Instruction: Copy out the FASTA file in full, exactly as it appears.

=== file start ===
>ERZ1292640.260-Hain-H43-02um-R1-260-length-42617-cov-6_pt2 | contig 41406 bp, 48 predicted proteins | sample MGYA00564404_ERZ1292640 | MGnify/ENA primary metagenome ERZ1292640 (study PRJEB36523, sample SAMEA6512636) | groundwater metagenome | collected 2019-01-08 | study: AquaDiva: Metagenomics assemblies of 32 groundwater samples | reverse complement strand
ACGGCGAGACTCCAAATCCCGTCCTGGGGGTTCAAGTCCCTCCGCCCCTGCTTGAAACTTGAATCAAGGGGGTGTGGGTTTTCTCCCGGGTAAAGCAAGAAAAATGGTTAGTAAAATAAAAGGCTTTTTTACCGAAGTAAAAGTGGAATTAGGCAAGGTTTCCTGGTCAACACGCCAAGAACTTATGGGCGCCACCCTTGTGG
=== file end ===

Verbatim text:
>ERZ1292640.260-Hain-H43-02um-R1-260-length-42617-cov-6_pt2 | contig 41406 bp, 48 predicted proteins | sample MGYA00564404_ERZ1292640 | MGnify/ENA primary metagenome ERZ1292640 (study PRJEB36523, sample SAMEA6512636) | groundwater metagenome | collected 2019-01-08 | study: AquaDiva: Metagenomics assemblies of 32 groundwater samples | reverse complement strand
ACGGCGAGACTCCAAATCCCGTCCTGGGGGTTCAAGTCCCTCCGCCCCTGCTTGAAACTTGAATCAAGGGGGTGTGGGTTTTCTCCCGGGTAAAGCAAGAAAAATGGTTAGTAAAATAAAAGGCTTTTTTACCGAAGTAAAAGTGGAATTAGGCAAGGTTTCCTGGTCAACACGCCAAGAACTTATGGGCGCCACCCTTGTGG